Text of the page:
“Have you ever been in love?” he asked, greedily, expecting an answer that without a doubt would include himself. He was a horrible romantic, emphasis on horrible, because he was more obsessed with having a good story to write in his self-published memoir one day than actually experiencing the feelings attached with a real whirlwind love affair. He was a lover without ever truly loving; he was alive without ever living.
“Yes,” I said, knowing I was only fueling his fantasies. “I’ve only been in love once.”
His puppy-dog eyes sparkled. “Who? Who was it?” he begged, expecting his name to roll off my tongue.
“Isn’t it obvious?” I taunted. It was unfair of me, but it was devilishly soothing to lead him on.
Wasn’t it obvious, though? Wasn’t it obvious that I wasn’t in love with him, but rather, the girl who lived above the bakery? The real name that was resting on my tongue was Cora, short for Caroline, short for Caroline Ann Winters?
Loving her was a wonderful secret that I kept from her and often myself. I would bury my affections into his neck, trying to let heterosexuality drip out of his sweat glands and hopefully soak into me. Despite our trysts, however, I never felt anything more for him than a melancholy tenderness.
He made me feel like I had bought a kite for a perpetually rainy summer. The kite itself was perfect, but the situation wasn’t and would never be. The kite deserved some other girl, in some other place, who could fly it high, but I held the kite to my chest, staring out the window and wondering why God made everything so complicated.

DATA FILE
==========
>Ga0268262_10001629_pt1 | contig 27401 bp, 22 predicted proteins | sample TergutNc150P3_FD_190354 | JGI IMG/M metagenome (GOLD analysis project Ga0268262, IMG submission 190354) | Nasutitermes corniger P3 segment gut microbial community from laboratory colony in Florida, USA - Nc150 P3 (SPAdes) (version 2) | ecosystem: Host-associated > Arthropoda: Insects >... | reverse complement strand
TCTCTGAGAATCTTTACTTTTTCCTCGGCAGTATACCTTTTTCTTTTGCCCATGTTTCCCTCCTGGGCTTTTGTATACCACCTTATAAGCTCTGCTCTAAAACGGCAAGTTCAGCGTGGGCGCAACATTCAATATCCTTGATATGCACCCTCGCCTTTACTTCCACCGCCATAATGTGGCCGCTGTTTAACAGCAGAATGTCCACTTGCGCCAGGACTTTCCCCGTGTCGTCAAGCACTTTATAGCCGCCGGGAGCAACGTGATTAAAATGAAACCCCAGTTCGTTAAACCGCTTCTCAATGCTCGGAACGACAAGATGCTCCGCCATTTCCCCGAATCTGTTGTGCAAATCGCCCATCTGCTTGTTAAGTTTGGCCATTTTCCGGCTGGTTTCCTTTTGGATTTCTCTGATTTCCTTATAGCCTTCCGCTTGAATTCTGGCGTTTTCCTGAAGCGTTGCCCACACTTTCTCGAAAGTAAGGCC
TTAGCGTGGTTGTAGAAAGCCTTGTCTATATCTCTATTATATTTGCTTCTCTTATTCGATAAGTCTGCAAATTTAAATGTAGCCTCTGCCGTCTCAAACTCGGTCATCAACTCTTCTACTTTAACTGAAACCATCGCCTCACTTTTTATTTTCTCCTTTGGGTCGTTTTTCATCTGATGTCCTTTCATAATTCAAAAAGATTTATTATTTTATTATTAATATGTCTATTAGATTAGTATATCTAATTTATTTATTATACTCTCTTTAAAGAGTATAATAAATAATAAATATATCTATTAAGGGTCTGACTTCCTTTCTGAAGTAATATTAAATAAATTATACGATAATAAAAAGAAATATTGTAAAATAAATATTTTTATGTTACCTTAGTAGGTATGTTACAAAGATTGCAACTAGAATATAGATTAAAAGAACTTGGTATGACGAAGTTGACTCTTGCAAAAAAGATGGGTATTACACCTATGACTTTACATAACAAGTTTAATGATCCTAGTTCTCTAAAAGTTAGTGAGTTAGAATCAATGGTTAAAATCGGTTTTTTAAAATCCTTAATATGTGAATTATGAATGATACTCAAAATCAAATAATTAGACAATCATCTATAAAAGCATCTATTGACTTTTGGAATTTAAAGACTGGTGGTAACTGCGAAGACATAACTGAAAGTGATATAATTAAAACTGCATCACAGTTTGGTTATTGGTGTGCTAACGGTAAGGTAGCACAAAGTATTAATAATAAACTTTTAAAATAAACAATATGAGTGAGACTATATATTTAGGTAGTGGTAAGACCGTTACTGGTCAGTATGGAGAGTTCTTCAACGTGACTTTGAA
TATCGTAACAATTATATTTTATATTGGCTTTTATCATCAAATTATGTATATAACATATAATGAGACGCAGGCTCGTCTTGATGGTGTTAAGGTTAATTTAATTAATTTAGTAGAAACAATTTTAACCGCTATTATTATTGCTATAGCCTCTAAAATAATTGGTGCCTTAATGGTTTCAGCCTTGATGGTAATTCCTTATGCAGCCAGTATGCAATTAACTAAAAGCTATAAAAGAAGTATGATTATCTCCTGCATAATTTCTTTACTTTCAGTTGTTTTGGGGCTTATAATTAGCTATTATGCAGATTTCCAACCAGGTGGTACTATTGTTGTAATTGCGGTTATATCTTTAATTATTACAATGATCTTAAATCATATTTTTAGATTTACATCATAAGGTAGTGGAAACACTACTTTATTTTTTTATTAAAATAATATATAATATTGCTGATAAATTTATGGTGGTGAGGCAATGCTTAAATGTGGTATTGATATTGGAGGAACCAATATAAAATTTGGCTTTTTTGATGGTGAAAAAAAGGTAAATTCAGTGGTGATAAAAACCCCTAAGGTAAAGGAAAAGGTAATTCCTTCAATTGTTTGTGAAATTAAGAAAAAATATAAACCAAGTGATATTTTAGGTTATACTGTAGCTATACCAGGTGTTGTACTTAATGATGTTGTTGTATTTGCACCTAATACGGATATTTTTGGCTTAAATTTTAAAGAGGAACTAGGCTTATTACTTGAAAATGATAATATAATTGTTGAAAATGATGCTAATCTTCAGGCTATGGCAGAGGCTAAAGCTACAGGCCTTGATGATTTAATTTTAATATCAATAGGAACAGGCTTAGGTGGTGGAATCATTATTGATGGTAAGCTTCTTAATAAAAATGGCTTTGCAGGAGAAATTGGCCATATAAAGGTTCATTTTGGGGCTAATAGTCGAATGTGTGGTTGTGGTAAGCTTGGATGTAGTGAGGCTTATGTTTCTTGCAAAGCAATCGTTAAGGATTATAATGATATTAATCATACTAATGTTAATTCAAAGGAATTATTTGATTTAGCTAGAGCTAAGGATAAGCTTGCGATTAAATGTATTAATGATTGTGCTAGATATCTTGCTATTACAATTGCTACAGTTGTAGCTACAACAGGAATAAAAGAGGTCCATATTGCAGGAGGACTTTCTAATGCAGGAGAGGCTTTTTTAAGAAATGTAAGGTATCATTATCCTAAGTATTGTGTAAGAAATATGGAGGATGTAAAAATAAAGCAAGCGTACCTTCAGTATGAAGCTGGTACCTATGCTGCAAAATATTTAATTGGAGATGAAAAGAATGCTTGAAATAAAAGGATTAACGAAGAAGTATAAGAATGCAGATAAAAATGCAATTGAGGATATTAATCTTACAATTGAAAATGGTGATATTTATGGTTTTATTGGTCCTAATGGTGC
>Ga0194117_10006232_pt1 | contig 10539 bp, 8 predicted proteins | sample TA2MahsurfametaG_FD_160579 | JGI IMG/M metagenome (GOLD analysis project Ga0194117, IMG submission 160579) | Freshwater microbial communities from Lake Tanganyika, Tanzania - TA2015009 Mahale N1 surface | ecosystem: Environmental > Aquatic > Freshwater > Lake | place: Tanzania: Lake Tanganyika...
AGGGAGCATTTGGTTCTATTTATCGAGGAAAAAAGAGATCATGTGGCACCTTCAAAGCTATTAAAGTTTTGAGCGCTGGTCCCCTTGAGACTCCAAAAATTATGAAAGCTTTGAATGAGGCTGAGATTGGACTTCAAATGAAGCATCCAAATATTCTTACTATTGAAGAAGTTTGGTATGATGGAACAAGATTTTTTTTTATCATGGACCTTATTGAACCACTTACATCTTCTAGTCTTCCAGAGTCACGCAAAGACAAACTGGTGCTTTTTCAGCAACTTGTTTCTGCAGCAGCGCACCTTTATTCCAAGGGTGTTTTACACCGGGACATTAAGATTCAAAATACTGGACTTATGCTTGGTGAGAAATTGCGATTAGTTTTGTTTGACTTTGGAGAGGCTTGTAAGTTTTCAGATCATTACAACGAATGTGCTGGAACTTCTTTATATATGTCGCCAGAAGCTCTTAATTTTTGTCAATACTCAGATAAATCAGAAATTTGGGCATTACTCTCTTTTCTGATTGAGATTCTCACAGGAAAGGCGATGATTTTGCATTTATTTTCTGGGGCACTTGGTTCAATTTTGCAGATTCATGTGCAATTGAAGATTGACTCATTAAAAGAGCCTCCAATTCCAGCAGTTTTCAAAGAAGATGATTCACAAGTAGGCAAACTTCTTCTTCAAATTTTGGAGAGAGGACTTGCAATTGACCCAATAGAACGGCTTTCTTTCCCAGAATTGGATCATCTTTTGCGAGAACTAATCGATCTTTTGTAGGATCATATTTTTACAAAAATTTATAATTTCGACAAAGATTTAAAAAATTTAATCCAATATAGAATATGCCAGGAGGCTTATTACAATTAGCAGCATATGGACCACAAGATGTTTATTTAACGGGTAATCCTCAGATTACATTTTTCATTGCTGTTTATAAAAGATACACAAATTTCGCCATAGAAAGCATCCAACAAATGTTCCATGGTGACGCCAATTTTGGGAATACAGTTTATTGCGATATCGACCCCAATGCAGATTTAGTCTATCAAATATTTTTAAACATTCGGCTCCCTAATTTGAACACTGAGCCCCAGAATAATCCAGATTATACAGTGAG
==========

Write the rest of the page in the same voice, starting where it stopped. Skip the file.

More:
As selfish as it is, I kept him around because he was convenient. It sounds absolutely awful, and it is, because things are supposed to be convenient, not people. It was convenient to not have to break up with him, to not have to explain to my mother who adored him why I let him go, to not have to find a new place to stay, and to not have to worry about the awkwardness of running into him in our coffee shop. It was convenient to have someone to make me dinner when I didn’t feel like it, to have someone to take to stupid work events, and to have someone to use as proof I wasn’t gay.
“Are you sure you aren’t too fond of me?” Cora teased. “I’m sorry to inform you, dear, but I’m straight.”
“I love how you, the single one, is accusing me, the one with a boyfriend, of being gay,” I retorted. “Are you fantasizing, again?”
She would laugh that spectacular laugh. That laugh wiped out your thoughts for a moment, clearing your head of bad memories. All that existed was her giggles, which bounced around my head wildly, smacking into self-doubt and erasing it. That laugh kept me sane; that laugh made me whole.
Cora was simply having fun, taunting me, consciously letting her body be slightly too close. Our thighs touched, and our faces were centimeters from each other, so close that the air I exhaled quickly became the air she inhaled. Deep down, she knew I wanted her. Maybe, just maybe, she actually wanted me too. But every time I thought something was happening, she jolted away, haunted by the years in Catholic school.
“I love you,” he told me, smacking me back into reality. Maybe he said something before, I honestly don’t know. I was too busy picturing thighs touching.
“I know,” I replied.
I knew he wasn’t happy with that answer. He wanted me to confess my undying affection. I wouldn’t lie to him. Yes, I lied to him daily through omission, but I couldn’t blatantly lie to him.
“How obvious do I need to make it to you?” I said. “I’ve only been in love once.”
Catherine Plath is a student in the Washington, DC area. Her short story “To Aria” was published in Crab Fat Magazine several months ago.